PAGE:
The device of FIG. 1 for disintegrating kidney stones comprises a focusing chamber 1 being part of an ellipsoid. A spark gap 2 producing shock waves is situated in one focal point of the ellipsoid, said shock waves being reflected by the ellipsoid and focussed in the second focal point. The kidney stone 3 has been localized in advance by means of an ultrasonic scanner producing a sectional view of the patient, said sectional view appearing on an oscillo scope and simultaneously showing the focal points of the ellipsoid and a line of sight passing through said focal points. An example of such an ultrasonic scanner is described in Danish Pat. Application No. 2084/75. Subsequently the ellipsoid is oriented in such a manner that the outer focal point is situated in the center of a kidney stone 3. The spark gap 2 is of a conventional type and for instance of the type described in DE-OS No. 3,146,627. The voltage fed is of the magnitude 20,000 V. The reflector has been filled with a liquid, such as water, providing the best possible acoustic transmission. The reflector 1 is associated with a rubber sleeve or bellows 4 directly abutting the skin of the patient. The rubber sleeve or bellows 4 may for instance be glued onto the skin of the patient. Such a bellows 4, see, for example, FIG. 2, is advantageous by facilitating the orientation of the ellipsoidal reflector 1. Circumferential fixing means in the form of vacuum chambers may be provided also, said chambers optionally being divided in such a manner that a possible leak does not influence the entire sleeve. As an alternative, a telescopic tube 6, see, for example, FIG. 3, may be provided, said tube ending in one or more rims 7 tightly abutting the skin. Such a reflector can by its weight be pressed against the skin of the patient and may be provided in a patient table, cf. FIG. 4, in such a manner that due to his own weight the patient is pressed against the device, the rim 7 of the telescopic tube tightly abutting the skin of the patient. The device is pressed upwards toward the skin of the patient by means of springs 8 situated therebelow. This device possesses the particular advantage that the tightness along the rim is not too critical. An outlet is optionally provided for the amount of liquid possibly leaking along the rim of the reflector or the telescopic tube. As an alternative the device can be situated above the patient and pressed downwards against the skin of the patient by a weight of a predetermined size. The device can also be secured to the patient by means of circumferential tapes.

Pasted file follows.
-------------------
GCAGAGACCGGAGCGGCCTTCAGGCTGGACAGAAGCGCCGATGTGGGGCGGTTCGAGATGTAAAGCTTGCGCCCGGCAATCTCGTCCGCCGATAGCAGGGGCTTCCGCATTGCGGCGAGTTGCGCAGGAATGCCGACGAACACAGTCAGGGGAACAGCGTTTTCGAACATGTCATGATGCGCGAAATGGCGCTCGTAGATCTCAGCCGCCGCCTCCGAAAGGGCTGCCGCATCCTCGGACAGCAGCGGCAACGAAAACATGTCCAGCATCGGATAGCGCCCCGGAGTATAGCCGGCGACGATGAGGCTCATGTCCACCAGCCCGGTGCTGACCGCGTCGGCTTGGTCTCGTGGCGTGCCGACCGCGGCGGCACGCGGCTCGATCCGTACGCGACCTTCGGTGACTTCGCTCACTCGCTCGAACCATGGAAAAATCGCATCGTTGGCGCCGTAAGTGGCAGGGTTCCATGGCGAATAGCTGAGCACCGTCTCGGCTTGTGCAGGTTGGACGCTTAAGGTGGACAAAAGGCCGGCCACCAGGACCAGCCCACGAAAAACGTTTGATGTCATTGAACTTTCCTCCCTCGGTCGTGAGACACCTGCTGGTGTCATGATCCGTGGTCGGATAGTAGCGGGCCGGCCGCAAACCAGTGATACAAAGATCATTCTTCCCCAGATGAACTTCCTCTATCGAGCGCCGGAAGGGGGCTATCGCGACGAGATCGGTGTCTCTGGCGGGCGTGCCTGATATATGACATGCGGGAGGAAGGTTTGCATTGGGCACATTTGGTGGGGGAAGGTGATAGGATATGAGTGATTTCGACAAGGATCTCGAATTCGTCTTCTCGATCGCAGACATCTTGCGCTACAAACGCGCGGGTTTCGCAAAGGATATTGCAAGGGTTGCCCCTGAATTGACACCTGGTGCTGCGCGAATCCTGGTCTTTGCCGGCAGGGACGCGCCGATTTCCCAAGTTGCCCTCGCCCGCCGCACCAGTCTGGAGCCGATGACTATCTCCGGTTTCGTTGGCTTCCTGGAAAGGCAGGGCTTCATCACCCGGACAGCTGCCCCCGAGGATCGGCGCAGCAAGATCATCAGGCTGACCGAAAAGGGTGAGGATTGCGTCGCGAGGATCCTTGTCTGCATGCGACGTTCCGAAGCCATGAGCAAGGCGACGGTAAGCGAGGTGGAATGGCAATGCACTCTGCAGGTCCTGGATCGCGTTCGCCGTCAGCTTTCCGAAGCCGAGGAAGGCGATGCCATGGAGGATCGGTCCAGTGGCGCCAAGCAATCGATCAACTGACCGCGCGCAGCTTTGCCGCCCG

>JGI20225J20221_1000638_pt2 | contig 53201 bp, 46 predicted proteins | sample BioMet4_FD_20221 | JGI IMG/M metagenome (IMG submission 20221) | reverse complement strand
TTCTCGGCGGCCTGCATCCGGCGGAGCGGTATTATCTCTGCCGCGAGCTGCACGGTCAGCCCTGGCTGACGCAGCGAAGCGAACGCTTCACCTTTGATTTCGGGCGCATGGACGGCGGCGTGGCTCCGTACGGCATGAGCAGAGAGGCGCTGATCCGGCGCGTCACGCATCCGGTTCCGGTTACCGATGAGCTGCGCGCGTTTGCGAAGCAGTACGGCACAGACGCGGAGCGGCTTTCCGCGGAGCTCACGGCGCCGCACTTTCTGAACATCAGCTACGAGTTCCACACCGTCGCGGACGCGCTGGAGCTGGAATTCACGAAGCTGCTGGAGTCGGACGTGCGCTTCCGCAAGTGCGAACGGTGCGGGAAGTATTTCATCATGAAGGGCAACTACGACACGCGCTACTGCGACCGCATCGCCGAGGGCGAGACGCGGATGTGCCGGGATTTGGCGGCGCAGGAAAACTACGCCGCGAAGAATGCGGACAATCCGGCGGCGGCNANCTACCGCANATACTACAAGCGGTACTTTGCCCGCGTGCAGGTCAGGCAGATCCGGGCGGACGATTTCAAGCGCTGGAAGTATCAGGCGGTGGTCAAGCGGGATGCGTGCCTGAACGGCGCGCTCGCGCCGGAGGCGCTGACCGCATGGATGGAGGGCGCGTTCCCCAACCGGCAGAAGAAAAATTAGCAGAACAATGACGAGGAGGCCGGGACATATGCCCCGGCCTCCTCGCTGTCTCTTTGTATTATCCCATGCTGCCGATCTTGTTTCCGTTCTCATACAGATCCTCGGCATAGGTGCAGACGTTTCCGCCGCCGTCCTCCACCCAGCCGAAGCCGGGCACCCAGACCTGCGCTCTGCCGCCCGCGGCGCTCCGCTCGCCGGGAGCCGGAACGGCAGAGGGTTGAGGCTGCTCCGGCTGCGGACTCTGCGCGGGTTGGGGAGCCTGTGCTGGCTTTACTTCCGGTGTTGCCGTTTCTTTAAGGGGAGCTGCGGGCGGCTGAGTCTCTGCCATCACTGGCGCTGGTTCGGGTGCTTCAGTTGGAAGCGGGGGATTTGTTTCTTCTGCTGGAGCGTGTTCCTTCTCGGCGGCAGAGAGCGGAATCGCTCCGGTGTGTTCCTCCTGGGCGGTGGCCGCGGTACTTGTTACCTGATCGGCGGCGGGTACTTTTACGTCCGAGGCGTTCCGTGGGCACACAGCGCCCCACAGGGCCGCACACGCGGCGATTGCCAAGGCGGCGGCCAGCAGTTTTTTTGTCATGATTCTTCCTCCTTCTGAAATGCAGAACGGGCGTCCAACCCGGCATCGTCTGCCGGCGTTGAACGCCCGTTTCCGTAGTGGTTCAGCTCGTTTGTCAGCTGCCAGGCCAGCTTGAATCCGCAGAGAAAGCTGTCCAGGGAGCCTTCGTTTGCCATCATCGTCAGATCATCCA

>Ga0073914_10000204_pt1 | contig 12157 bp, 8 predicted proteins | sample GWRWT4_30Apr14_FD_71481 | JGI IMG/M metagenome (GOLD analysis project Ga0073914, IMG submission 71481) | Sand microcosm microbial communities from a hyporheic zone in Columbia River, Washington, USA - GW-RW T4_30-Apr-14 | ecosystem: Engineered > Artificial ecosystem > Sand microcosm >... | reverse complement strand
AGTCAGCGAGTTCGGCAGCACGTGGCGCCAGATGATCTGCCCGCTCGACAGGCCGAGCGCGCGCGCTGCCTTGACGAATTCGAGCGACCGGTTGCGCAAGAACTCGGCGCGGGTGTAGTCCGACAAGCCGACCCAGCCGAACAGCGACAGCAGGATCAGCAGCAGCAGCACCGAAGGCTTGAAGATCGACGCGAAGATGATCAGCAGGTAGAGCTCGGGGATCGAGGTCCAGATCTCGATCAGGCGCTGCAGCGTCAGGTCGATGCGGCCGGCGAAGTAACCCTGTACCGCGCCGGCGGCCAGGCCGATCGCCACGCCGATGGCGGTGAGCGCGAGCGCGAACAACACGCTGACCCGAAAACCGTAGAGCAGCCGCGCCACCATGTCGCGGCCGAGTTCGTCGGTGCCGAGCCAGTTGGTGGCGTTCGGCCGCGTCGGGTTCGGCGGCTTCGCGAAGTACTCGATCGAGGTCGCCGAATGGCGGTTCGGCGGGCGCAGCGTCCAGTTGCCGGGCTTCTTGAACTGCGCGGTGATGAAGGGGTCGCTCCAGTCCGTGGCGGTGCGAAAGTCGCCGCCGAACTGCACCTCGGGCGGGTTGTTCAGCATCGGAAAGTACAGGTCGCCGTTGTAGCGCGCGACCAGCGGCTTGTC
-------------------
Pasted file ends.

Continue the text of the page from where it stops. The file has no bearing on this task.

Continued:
Referring to FIG. 5, the ultrasonic transducer 9 can for instance be situated in a cone 10 secured to a pivotable bar 11 in the reflector. The outside of the cone 10 is coated with a shock wave-absorbing silicon rubber 12 having a corrugated surface. A layer of shock wave-reflecting material is situated below the above coating. The cone 10 is filled with air insulating against the transmission of shock waves. The crystal 9 is mounted on a base 9' absorbing rearward radiation from the crystal. This base 9' is according to the invention also used for absorbing the shock waves optionally reaching said base.
According to an alternative embodiment the lower portion of the reflector is pivotable, a piezoelectric crystal 9 being situated on one side and a spark gap 2 being situated on the opposite side of said pivotable portion, see, for example, FIG. 6. The electrodes do not always stand a full shock wave treatment, and it is therefore a great advantage that the lower portion of the device is pivotable in such a manner that a replacement can be performed during a treatment. Both the spark gap and the transducer are fed with current through the pivotable portion of the reflector. As an alternative the transducer can be situated on a particular handle inserted from the side and being flush with the ellipsoid when retracted. As an alternative the scanning is performed by means of an oscillating mirror situated within the ellipsoid. The transducer is connected to an oscilloscope via known circuits, see, for example, for instance Danish Pat. Application No. 2084/75 showing a sectional view through the patient.